Government Shutdown Hits Most Agencies

Congressional stalemate affects operations across the government, leaving many agency websites and services unavailable.

Elena Malykhina, Technology Journalist

October 1, 2013

5 Min Read

Top 10 Government IT Innovators Of 2013

Top 10 Government IT Innovators Of 2013

Top 10 Government IT Innovators Of 2013 (click image for larger view)

The world of space enthusiasts -- accustomed to following the exploits of the Mars Curiosity rover, the Hubble Space Telescope, and the International Space Station -- were greeted with an alien message Tuesday: "Due to the lapse in federal government funding, this website is not available."

NASA wasn't alone. A survey of various government websites and services showed that the impact of the government shutdown is real for citizens and far-reaching for agency leaders scrambling to maintain their operations in the sudden absence of funding.

At the Department of Health and Human Services, senior officials are not only dealing with the requirements of a shutdown, but also with the launch of the health insurance marketplaces. The marketplaces will remain available to consumers on as part of the Affordable Care Act. Other parts of the agency, however, will be hit hard. HHS's shutdown contingency plan shows that 52% of employees are being furloughed, leaving just 48% on the job.

When it comes to IT, HHS estimates that approximately 400 employees responsible for the protection of computer data are expected to continue working, with the majority of them at the National Institutes of Health (NIH). The staff that remains on duty at NIH will maintain the hospital data network, clinical research information system, communications systems, radiology information system, and other components that are directly related to electronic patient medical records. During the shutdown, databases will not be routinely updated, which is typically a major part of operations, HHS said.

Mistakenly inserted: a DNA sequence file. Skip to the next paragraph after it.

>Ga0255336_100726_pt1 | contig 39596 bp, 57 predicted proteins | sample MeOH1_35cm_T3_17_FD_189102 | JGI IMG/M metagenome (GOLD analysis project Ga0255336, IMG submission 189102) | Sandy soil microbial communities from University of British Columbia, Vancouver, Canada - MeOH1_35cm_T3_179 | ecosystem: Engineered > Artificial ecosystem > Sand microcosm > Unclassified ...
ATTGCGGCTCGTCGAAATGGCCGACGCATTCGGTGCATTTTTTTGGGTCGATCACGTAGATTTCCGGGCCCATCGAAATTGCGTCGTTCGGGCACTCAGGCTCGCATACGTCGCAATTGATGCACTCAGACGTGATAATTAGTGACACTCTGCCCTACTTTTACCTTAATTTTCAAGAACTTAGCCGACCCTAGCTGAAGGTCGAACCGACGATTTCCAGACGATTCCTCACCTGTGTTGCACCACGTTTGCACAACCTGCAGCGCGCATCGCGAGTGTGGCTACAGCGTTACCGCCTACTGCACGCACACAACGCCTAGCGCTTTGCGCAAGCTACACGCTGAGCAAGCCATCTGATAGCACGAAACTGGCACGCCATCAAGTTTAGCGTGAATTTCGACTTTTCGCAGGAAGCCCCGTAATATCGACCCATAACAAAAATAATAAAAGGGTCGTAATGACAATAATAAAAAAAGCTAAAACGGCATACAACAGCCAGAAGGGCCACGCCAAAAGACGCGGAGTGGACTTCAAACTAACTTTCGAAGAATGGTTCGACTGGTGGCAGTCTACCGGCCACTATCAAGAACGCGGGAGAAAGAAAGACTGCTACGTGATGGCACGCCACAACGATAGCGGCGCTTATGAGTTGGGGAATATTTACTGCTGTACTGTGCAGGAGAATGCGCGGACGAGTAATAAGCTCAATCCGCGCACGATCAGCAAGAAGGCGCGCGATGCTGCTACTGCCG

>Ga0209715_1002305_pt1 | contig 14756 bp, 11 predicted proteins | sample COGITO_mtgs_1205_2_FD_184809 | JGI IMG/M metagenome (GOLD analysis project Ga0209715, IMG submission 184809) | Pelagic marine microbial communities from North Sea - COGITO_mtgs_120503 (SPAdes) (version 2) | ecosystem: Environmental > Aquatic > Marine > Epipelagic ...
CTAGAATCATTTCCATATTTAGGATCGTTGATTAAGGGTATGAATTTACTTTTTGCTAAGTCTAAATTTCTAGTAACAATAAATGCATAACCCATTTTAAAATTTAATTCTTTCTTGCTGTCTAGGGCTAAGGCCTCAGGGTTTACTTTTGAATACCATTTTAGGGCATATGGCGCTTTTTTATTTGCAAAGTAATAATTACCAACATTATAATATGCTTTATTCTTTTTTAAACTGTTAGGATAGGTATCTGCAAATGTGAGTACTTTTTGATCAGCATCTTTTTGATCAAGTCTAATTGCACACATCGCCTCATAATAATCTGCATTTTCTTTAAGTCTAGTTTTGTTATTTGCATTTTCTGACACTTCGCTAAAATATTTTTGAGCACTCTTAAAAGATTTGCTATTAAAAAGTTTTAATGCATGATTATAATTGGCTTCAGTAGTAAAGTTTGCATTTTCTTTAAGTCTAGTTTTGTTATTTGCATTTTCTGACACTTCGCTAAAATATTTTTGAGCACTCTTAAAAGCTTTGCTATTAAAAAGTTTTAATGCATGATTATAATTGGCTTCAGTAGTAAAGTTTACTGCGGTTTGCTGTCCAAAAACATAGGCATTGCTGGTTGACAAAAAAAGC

[ Government IT budgets were hard enough to manage before now. Read Dysfunctional Congress Hurts Government IT. ]

The Department of Veterans Affairs (VA) will continue providing medical services, but benefit programs might be affected, according to VA officials. In a document posted online, the agency said that claims processing and payments -- specifically in the compensation, pension, education and vocational rehabilitation programs -- will remain operational through late October.